Assertive Community Treatment (ACT)
What is ACT?
ACT (Assertive Community Treatment) is an all-inclusive treatment team that provides services primarily within the community. A low staff-to-client ratio provides the opportunity for intensive rehabilitation services for independent individuals with the highest needs. Individuals involved with ACT will receive whatever it takes to meet their treatment goals. ACT has the capability to see individuals multiple times per week or day, as needed. Individual services and intensity are based on your needs.
What will ACT do for me?
ACT offers treatment, rehabilitation, and support. ACT focuses on your personal goals of recovery and staff hold a belief that any goal is achievable. Staff will assist you on developing these goals and teaching you new skills to reach them. ACT Treatment can include:
- Medication Management
- Medication Service Delivery
- Symptom Assessment
- Mental Health Therapy
- Substance Use Counseling
Who will be on my team?
The ACT team is diverse and covers multiple disciplines. Participants will be assigned a primary staff member, but you will have a whole team of support. Your team could include a variation of any of the following:
- Psychiatrists and APRN-Licensed Professionals who will manage your psychiatric medications
- Mental Health and Substance Abuse Counselors-Licensed Professionals who will provide therapy, support, and evidenced-based practices
- Psychiatric Nurses-Registered Nurses who will manage your psychiatric needs and coordinate and educate on any health care needs.
- Mental Health Workers-Staff who provide a variety of case management, skill building and support with daily needs, and social and family support.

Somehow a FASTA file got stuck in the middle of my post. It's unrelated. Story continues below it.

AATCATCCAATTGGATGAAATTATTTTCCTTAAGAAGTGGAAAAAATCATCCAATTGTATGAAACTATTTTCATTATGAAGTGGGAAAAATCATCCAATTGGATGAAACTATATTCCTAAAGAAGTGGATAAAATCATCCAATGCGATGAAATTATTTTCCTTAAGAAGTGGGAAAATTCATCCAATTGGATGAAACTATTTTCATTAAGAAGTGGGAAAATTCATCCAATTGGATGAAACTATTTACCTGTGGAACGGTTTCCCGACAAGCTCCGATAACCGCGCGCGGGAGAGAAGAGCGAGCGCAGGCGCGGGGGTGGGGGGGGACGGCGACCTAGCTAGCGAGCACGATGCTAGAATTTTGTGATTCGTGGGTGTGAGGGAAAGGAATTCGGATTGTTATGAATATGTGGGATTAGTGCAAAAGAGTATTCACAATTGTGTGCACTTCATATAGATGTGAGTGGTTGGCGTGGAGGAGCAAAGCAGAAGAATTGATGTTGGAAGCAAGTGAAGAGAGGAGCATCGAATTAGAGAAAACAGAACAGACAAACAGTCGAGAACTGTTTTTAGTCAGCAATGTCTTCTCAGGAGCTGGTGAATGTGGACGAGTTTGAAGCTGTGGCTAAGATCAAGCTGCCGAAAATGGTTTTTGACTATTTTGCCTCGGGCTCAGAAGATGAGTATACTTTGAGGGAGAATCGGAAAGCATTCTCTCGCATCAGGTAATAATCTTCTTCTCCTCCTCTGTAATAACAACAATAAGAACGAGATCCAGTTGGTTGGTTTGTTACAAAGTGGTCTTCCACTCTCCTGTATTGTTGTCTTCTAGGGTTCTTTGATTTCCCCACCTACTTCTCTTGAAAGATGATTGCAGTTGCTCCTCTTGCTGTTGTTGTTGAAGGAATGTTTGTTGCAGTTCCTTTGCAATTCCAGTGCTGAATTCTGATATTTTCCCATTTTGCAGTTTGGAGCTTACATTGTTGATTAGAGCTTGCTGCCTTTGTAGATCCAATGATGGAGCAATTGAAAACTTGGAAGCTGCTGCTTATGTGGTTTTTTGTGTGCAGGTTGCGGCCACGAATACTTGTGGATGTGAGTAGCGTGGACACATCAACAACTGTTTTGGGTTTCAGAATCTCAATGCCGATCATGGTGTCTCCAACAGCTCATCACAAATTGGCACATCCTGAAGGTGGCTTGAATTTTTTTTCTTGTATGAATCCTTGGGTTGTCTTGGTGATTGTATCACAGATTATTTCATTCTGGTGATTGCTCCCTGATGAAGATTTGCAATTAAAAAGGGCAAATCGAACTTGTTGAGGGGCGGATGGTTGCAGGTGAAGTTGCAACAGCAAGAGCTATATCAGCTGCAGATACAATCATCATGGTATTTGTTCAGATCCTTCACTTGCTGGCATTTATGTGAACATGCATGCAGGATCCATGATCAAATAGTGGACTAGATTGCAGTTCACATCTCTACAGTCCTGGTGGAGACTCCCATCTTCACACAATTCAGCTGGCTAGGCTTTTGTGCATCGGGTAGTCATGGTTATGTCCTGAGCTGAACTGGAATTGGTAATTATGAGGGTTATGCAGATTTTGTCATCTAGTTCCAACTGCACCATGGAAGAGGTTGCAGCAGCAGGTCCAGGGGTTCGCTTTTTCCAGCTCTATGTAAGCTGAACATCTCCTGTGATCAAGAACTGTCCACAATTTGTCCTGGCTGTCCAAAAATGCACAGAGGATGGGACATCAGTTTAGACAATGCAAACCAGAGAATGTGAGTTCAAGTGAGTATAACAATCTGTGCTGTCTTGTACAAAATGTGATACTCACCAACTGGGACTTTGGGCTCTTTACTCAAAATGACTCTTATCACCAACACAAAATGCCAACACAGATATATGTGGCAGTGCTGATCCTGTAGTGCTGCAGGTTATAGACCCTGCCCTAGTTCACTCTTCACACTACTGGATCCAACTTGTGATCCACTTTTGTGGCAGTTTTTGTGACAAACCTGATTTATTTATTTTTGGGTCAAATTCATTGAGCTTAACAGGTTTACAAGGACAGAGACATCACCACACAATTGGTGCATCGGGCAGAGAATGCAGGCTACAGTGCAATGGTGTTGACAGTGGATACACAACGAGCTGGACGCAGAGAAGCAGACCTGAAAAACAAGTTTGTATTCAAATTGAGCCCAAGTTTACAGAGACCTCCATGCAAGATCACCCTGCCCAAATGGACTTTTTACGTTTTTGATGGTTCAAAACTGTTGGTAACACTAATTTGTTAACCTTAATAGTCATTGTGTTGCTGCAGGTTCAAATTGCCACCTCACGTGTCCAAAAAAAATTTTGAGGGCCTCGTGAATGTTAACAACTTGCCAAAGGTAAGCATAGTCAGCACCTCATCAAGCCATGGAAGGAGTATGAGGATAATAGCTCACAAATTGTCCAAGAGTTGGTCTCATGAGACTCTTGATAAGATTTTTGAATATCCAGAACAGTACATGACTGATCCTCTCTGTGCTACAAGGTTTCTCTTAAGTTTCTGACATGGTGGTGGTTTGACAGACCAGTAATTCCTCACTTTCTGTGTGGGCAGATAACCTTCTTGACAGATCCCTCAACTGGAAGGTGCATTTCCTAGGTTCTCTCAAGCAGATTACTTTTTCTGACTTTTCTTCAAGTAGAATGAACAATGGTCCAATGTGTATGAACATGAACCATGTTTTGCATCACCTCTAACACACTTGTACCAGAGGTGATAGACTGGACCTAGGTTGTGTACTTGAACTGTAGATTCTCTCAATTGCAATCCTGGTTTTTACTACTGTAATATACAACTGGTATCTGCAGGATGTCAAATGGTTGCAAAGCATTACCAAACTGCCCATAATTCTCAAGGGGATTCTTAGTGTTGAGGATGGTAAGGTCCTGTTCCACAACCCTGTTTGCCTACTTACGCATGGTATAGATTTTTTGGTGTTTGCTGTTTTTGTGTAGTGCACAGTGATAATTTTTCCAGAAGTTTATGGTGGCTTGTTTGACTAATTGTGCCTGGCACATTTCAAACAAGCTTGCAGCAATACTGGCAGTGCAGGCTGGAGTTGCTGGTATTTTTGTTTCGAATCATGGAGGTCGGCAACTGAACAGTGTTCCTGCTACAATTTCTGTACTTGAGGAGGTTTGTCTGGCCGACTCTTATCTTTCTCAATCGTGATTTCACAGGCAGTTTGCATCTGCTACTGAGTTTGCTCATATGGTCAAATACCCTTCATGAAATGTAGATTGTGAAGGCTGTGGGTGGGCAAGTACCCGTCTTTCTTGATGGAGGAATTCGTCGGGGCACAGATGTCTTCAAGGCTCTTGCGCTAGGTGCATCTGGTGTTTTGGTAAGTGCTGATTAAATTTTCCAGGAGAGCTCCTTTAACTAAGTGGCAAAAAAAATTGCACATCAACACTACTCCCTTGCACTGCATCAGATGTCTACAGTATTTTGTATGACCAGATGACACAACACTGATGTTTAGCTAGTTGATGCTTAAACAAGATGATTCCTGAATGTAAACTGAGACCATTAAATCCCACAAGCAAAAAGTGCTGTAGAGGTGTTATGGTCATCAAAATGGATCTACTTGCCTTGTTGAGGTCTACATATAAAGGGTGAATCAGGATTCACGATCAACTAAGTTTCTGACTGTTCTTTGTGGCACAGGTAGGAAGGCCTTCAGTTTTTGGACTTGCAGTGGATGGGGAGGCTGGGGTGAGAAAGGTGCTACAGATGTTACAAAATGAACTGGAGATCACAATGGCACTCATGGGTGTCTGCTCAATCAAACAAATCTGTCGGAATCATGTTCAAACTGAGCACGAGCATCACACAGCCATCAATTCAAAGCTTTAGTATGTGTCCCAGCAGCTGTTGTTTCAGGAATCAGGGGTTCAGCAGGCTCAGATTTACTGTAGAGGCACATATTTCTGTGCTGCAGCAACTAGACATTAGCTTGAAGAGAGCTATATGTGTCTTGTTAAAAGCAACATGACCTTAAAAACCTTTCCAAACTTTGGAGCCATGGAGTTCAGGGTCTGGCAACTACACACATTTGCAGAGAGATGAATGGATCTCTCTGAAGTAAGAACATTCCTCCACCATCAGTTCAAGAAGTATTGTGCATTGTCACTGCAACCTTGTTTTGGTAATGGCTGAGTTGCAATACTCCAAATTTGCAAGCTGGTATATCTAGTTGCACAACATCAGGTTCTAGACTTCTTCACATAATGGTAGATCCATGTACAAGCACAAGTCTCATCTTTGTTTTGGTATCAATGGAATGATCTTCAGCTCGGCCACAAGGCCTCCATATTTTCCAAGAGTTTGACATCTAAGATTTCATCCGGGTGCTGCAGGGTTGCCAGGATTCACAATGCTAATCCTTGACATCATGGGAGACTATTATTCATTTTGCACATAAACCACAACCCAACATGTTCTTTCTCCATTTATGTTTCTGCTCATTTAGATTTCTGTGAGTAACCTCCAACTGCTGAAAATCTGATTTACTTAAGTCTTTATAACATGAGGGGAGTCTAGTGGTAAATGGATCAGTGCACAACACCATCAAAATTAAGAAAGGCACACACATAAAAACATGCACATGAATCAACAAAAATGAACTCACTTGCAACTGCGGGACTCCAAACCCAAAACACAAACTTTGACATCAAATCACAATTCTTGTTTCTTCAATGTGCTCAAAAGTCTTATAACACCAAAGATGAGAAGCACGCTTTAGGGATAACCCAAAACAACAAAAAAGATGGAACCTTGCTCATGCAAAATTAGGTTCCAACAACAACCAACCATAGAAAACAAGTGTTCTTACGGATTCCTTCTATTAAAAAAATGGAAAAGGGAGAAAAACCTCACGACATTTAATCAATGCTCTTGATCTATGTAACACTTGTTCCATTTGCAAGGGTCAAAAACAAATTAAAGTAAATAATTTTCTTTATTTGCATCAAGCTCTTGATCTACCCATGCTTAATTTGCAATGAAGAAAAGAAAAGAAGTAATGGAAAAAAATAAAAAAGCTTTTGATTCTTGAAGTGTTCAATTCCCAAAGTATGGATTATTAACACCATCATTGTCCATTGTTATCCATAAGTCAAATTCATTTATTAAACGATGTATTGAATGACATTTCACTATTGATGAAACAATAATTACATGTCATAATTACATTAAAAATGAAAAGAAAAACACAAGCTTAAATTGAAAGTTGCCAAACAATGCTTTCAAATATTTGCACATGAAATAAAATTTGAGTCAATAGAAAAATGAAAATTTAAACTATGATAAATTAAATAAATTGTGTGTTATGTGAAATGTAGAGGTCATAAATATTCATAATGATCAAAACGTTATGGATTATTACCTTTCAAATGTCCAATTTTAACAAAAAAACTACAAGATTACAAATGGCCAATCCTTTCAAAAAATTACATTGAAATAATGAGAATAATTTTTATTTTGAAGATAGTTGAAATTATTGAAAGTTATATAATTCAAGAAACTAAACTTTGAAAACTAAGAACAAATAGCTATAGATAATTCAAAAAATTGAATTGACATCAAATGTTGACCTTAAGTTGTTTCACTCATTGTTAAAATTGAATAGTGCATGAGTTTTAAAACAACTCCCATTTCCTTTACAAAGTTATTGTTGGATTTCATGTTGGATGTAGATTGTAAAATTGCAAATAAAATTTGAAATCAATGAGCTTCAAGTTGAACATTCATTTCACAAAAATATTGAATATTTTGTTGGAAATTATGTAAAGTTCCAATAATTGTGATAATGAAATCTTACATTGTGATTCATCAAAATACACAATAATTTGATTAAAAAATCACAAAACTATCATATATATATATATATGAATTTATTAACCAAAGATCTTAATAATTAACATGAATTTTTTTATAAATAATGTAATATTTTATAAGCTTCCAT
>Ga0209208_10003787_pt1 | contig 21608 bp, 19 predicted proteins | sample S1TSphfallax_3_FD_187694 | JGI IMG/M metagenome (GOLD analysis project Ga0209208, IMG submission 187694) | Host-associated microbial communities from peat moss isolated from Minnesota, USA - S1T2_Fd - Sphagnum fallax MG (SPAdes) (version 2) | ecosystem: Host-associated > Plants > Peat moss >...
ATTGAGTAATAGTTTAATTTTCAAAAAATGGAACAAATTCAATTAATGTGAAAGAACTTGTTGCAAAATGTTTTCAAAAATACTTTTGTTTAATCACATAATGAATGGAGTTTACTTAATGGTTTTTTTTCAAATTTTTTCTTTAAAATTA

- Support from a Certified Peer Support and Wellness Specialist will provide hope and recovery inspiration. Vocational Specialists will help with job development, placement, and support. Housing Specialist will assist with placement and support.
What kind of support will I get from ACT?
Support includes 24-hour on-call services, transportation, and Peer Support. You will have access to a Psychiatrist or APRN more frequently than in an outpatient setting, leading to a higher rate of success and decrease in hospitalizations. ACT offers a Dual Recovery Group, WRAP Group and a Trauma Informed Seeking Safety Group. You will also receive support and coordination regarding your physical health goals including dental, vision, and primary care.
How do I get ACT services?
ACT has additional admission qualifications, which include having a history of multiple psychiatric hospitalizations and an IQ of at least 80. Ask your current doctor, psychiatrist, therapist, or case manager for a referral to ACT, or call the office for more information.
1. a person who publicly supports or recommends a particular cause or policy:
We hear this word quite a bit these days. Some of though are not sure who, what and how we can do this.
You can advocate for many things that you feel strongly about, for instance the 2nd Amendment or even what is served in the school’s lunch program.
The most important thing we can advocate for are those who don’t have a voice or have difficulty advocating for themselves. We can do this in many ways including helping those people find their voice to advocate for them. Sometimes we have to walk alongside people to help them do this as they have been affected by past trauma. Also we can advocate you children and vulnerable adults.
Somethings to think about is how people are going to be affected by this, does it interfere with others rights? Sometimes we need to take a stand to help. These things can range from helping in a shelter to talking to legislatures about how a bill can affect a certain population. We all can advocate in some form and are probably already are. If you are not I would like to encourage you look into doing so. When you advocate for others you are not just helping someone but you are helping yourself as well. You will discover that you feel better about yourself, you understand and learn things you didn’t know before, make new friends and also can help build a network of contacts in your field. You never know you just might meet your governor or other influential person you admire. Most of all let’s take care of each other!